Meanwhile, the National Right to Work Legal Defense Foundation wants an independent agency to look at Berry. The group says Berry included internal deliberative information about how the board decided Hy-Brand in his Emanuel report, which then became public when Berry’s report was leaked to the press. That one seems like more of a message to the inspector general that some folks on the conservative end of the advocacy spectrum are not exactly over the moon about his recent work.

BP: Last week a contingent of left-leaning nonprofit, union and plaintiff attorneys, Democratic Hill staffers, and former Wage and Hour Division leaders all gathered in Washington for a daylong gabfest to celebrate a significant birthday for the Fair Labor Standards Act.

The resounding takeaway: the 80-year-old FLSA is primed for a facelift.

For decades, we’ve seen members of both parties pitch various bills to update the statute. The unexpected passage of an omnibus rider on tips aside, there’s no reason to think Congress is ready to come to terms on a compromise to adjust federal wage-hour law to the 21st century economy.

But Mary Kay Henry, the influential president of the Service Employees International Union, offered an idea during her speech at the FLSA b-day bash that—while not immediately realistic—added a breath of fresh air to the conversation.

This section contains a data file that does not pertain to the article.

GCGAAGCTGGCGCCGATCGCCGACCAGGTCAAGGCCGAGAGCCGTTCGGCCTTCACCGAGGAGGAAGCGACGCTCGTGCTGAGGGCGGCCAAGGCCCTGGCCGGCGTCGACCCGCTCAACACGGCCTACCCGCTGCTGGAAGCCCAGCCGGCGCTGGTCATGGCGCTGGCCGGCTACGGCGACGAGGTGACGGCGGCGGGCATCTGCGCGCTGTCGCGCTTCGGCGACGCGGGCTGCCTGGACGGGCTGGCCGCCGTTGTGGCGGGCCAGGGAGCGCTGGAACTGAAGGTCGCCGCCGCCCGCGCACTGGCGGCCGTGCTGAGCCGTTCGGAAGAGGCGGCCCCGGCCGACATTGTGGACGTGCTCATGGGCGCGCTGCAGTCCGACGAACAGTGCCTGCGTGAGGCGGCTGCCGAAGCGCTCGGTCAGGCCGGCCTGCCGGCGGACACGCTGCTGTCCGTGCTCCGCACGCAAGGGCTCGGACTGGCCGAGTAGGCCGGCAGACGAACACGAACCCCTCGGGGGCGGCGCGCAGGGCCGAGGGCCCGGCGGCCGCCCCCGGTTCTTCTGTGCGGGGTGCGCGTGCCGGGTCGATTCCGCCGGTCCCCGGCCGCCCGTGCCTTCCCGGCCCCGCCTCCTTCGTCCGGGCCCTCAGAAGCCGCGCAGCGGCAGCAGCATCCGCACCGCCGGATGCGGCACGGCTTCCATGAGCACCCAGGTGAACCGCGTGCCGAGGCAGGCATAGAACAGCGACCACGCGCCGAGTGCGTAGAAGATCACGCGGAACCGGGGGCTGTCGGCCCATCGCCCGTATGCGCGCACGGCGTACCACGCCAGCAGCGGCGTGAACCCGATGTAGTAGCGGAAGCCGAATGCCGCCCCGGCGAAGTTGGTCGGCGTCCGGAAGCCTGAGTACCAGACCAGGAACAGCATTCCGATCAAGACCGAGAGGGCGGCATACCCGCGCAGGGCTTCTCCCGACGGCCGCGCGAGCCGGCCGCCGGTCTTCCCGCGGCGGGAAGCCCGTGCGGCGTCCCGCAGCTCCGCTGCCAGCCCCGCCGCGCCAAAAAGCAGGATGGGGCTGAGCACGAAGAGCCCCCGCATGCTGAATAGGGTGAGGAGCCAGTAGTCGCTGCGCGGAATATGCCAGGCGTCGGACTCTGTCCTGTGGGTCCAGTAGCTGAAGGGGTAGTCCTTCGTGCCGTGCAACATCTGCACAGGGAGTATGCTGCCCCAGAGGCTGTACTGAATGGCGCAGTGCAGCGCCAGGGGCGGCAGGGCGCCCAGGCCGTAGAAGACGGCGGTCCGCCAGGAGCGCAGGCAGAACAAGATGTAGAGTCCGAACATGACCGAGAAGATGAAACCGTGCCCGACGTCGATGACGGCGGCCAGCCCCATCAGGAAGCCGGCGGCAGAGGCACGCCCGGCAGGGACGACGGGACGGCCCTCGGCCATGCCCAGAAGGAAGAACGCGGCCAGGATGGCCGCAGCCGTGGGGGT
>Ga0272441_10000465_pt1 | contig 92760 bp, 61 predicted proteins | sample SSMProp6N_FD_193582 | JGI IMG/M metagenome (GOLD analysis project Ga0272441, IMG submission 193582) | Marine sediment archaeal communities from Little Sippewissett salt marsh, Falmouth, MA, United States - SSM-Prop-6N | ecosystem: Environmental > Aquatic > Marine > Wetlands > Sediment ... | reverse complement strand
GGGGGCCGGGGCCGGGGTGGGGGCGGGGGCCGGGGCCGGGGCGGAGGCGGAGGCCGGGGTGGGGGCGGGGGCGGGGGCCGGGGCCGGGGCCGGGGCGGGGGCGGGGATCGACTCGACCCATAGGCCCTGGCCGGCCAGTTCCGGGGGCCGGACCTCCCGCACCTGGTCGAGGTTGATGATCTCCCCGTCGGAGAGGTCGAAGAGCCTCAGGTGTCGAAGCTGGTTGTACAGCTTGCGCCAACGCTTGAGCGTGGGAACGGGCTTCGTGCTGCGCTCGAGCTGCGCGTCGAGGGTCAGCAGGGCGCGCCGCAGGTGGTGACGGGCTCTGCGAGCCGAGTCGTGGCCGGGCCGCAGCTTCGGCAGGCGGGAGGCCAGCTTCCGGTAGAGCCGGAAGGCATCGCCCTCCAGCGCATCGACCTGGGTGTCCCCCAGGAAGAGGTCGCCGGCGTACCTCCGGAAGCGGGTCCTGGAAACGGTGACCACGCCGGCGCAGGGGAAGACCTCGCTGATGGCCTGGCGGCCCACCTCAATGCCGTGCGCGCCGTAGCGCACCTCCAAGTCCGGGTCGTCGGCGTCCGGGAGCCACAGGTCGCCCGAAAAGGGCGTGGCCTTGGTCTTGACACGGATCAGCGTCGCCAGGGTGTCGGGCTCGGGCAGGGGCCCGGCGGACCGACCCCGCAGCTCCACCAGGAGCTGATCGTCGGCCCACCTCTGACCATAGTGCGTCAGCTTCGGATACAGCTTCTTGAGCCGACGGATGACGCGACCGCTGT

“We should give the United States Secretary of Laborin another administration [to guffaws]the authority to issue workplace standards orders that would standardize minimum wages, benefits powers across industries or occupations,” Henry said. “These workplace standards orders should be based on recommendations from panels that are made up of workers and employers and community partners.”

Henry was laying out her blueprint for how workers can win in the future, rather than formally advocating for tangible legislation. But sector-specific wage boards are a reality in New York and Seattle, in no small part due to SEIU-led mobilization. It would take a dominantly liberal congressional makeup for this idea to gain traction at the federal level.

Not so fast.

Who knows what’s in store in a post-Trump world, but history tells us political forces are likely to swing. Fixing the FLSA to give the secretary this broad wage standards power that has historically been reserved for Congress would open up the possibility of major setbacks for SEIU in a future GOP administration.

In other words, maybe there’s a reason we haven’t seen Democrats pushing wage standards orders as part of their FLSA 2.0 agenda.

We’re punching out. Daily Labor Report subscribers can check in during the week for updates. In the meantime, feel free to reach out to us: copfer@bloomberglaw.com and bpenn@bloomberglaw.com or on Twitter: @ChrisOpfer and @BenjaminPenn.

NLRB Chairman Marvin Kaplan (R) has in his short time on the board made a habit of using footnotes to identify some of the legal issues he’d like to address in future cases. What does he have in mind? Bloomberg Law’s Lawrence Dube has that story this week. It’s also that time of the quarter again for unions to file disclosures to the feds about what they’ve been up to. Jaclyn Diaz has some insight on membership data and political spending.

See you back here next Monday.